Brian A. Nichols, a senior official within the U.S. state department, said Tuesday that Argentina needs a “change of era” to fix its economic problems and that he believes the general population still supports the electoral platform that President Javier Milei campaigned on.
“I think change is necessary because the country couldn’t continue as it was,” he stated in a meeting with journalists at the residence of the U.S. Ambassador in Buenos Aires.
Nichols, who is the United States Assistant Secretary of State for Western Hemisphere Affairs, also welcomed the Milei administration’s attempts to bring inflation under control and balance the nation’s books.
“We have always tried to collaborate on difficult negotiation issues between Argentina and the International Monetary Fund, but we also have to evaluate those processes and their merits, and I think the reform process by the Javier Milei government is key for the future,” Nichols said, when the Herald asked whether the US would support any potential future deals between the Milei administration and the IMF.
“Argentina can’t continue with this crisis — a decade with no economic growth, hyperinflation, and I think that reaching an agreement with the IMF is something beneficial to Argentines.” He added that he understood hyperinflation as inflation that runs to three figures.
Nichols underscored the value that his country places on its relationship with Argentina, but noted that the upcoming elections in the United States made it “a little complicated” to coordinate meetings between US President Joe Biden and Argentine government officials.
He could not confirm whether Secretary of State Antony Blinken would visit Argentina.
Relations with Israel
Asked about President Milei’s recent statements in Tel Aviv Ben Gurion Airport that he would move the country’s embassy in Israel to Jerusalem, Nichols said that the matter was Argentina’s sovereign decision but welcomed the decision.
“We have close and favorable relations with Israel, we’re very content to have our embassy in Jerusalem and it’s always good to have a friendly country as a neighbor [in Jerusalem].”
In his statements on Tuesday, Milei also called Hamas a “terrorist group.” The U.S., the European Union, and other countries have also designated the Palestinian Islamist group that controls the Gaza Strip as such, but not the United Nations.
“We share information and work together to combat any attack by terrorist groups. Obviously, Argentines have that horrible experience of having experienced a terrorist attack, like the North Americans, and we work with you to ensure that that never happens again.”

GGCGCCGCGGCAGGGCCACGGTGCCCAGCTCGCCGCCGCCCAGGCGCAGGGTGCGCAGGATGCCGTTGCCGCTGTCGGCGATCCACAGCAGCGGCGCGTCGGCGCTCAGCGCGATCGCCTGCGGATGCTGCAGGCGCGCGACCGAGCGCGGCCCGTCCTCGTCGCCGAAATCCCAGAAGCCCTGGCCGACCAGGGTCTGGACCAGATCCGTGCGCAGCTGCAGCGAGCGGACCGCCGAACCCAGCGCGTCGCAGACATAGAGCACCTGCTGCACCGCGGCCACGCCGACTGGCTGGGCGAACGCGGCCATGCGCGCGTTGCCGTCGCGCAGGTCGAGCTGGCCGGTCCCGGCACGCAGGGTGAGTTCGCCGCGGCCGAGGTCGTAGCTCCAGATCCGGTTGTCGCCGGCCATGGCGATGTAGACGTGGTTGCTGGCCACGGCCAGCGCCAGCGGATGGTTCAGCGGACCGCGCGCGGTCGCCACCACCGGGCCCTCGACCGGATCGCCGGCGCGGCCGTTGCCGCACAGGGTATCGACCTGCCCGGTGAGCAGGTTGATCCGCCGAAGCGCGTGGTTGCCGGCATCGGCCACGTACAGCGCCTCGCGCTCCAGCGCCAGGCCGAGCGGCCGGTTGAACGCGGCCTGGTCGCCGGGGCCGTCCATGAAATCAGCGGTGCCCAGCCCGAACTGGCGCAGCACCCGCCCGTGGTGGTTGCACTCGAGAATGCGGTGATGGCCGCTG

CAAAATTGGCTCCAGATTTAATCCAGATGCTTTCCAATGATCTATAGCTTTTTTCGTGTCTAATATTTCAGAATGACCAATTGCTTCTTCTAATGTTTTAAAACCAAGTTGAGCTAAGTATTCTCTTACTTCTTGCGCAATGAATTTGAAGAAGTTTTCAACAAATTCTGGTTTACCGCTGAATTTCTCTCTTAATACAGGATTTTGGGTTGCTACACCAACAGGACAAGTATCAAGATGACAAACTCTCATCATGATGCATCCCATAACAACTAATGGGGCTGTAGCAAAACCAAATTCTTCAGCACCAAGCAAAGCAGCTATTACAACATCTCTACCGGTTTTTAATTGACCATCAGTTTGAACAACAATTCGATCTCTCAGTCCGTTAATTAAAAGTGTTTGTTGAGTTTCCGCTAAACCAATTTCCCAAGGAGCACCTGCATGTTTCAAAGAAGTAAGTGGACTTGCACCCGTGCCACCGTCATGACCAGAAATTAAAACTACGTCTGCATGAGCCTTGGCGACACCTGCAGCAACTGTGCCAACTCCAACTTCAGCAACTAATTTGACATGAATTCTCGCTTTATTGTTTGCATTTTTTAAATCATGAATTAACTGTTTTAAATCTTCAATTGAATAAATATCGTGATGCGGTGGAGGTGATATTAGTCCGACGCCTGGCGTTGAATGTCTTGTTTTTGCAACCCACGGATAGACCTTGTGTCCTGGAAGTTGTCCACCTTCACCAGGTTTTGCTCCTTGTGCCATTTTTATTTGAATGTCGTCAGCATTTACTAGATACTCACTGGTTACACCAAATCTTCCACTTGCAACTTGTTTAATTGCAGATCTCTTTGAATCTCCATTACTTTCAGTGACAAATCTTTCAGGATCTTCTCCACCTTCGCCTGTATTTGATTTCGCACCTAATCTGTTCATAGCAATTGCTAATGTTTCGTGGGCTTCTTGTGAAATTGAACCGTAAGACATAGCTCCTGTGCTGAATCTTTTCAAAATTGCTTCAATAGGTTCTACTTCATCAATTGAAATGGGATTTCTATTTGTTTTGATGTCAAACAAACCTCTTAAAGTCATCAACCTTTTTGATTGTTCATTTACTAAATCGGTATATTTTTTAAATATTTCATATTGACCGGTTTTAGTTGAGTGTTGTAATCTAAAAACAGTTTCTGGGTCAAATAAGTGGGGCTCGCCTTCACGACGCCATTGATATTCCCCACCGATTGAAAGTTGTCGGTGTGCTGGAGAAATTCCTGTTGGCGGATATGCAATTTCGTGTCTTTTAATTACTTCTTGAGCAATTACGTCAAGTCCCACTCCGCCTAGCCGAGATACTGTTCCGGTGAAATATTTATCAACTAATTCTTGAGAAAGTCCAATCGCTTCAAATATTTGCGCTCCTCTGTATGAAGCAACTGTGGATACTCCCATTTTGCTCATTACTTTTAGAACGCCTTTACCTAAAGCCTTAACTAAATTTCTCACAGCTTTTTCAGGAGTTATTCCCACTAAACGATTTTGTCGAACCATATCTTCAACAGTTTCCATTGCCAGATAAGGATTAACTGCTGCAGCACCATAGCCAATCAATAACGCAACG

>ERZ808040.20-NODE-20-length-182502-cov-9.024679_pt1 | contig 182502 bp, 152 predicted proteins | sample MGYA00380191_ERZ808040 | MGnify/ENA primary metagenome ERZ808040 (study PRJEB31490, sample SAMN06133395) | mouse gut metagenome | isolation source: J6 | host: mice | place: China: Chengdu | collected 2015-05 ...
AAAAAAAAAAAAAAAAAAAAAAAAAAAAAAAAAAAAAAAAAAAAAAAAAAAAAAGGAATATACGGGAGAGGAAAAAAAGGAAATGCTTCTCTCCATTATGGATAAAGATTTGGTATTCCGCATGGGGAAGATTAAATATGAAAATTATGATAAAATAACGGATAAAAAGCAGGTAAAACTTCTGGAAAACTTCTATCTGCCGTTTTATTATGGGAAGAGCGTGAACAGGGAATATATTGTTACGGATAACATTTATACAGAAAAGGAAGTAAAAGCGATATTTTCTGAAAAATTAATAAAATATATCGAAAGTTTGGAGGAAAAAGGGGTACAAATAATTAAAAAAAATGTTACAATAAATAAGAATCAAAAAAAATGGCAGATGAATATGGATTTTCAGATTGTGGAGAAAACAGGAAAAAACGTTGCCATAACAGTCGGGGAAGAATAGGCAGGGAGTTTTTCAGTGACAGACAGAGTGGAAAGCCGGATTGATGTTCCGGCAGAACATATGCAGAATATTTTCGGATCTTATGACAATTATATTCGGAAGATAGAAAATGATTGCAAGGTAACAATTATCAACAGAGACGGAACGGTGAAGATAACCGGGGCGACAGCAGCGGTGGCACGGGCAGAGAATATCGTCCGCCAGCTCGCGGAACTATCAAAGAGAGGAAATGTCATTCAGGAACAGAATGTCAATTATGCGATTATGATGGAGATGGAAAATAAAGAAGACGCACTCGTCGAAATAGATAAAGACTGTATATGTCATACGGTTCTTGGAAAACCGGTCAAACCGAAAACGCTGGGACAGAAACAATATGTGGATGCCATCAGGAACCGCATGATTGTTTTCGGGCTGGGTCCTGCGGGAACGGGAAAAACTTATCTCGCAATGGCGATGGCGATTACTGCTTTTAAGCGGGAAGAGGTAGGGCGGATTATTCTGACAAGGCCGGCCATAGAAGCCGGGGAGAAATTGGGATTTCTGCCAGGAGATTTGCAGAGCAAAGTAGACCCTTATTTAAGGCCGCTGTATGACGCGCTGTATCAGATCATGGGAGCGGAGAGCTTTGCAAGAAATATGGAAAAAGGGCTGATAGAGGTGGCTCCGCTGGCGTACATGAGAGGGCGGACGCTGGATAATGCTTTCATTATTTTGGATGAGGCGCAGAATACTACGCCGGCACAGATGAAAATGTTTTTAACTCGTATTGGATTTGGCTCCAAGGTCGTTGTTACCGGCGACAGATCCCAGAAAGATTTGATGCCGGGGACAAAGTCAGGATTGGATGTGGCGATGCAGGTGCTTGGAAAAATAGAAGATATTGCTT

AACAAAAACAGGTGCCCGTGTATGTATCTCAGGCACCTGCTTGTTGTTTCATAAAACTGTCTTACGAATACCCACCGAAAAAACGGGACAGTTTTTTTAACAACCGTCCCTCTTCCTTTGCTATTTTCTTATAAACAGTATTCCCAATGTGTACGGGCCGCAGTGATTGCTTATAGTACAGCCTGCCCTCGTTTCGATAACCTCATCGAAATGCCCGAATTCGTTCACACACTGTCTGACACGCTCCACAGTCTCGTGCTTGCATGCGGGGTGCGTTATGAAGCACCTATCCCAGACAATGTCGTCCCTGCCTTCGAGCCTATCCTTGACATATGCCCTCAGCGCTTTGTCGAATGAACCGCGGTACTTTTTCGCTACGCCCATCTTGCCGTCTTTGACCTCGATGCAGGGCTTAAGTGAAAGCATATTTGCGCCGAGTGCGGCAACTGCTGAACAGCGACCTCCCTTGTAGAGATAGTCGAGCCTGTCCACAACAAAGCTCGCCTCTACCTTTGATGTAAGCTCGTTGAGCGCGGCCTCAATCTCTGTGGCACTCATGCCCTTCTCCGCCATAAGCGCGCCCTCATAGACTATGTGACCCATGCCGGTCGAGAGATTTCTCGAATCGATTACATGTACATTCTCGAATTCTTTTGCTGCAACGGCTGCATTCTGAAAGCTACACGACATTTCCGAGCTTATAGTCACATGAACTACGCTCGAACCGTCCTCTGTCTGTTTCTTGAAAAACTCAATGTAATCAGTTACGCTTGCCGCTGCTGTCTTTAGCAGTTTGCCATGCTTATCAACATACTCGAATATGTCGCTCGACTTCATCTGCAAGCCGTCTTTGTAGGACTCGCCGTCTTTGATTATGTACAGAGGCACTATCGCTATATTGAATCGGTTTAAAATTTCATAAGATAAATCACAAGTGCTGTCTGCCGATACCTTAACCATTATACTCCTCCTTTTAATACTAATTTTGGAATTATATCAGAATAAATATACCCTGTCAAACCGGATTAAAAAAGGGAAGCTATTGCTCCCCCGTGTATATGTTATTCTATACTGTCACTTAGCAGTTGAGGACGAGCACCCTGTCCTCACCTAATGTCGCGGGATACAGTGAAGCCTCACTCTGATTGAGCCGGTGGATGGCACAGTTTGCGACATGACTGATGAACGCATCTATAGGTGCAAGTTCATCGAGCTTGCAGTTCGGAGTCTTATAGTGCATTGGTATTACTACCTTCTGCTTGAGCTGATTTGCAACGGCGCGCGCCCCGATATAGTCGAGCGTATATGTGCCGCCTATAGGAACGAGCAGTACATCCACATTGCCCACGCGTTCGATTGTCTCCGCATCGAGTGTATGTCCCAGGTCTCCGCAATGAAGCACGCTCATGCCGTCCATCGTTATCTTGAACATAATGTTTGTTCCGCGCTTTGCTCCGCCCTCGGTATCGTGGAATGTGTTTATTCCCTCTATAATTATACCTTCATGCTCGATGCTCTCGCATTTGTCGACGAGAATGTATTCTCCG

Nichols described his meeting with Defense Minister Luis Petri as “very cordial.” He emphasized that the US has long considered Argentina a major non-NATO ally, meaning the countries have a close relationship on security, including sharing intelligence. He said the Milei and Biden administrations have a shared vision of a close relationship in terms of defense, exchange of expertise, joint exercises, and official visits.
Also on Nichols’ agenda were meetings with Security Minister Patricia Bullrich, Justice and Human Rights Minister Mariano Cúneo Libarona, and Argentine human rights organizations. Bullrich has repeatedly promised a zero-tolerance approach to crime, praising El Salvador’s strongman President Nayib Bukele for his mass incarceration.
Right to protest
In December, she implemented a draconian protest protocol, which bans protests from blocking roads, sanctions parents who take their children to protests, and allows protest organizers to be billed for any damage that happens during the protest.
Her supporters believe this puts an end to the disruption caused by marches — but critics say it criminalizes protest, and three UN special rapporteurs recently warned that it violates international human rights standards.
The meetings came in a tense week that saw police crack down violently on demonstrators outside Congress, injuring over 100 people, including 30 journalists.
“[Bullrich] spoke of the priority of collaboration in security, but she and [Cúneo Libarona] also spoke of the importance of respecting human rights and fundamental rights,” Nichols said. “I think there’s complete agreement on the need to protect the most vulnerable and respect the fundamental rights of all people.”
It is possible, he added, to successfully fight transnational crime and drug trafficking while respecting human rights — but it requires “resources, training, and a commitment to the constitution.”
“I think my counterparts here are committed to law and human rights,” he said.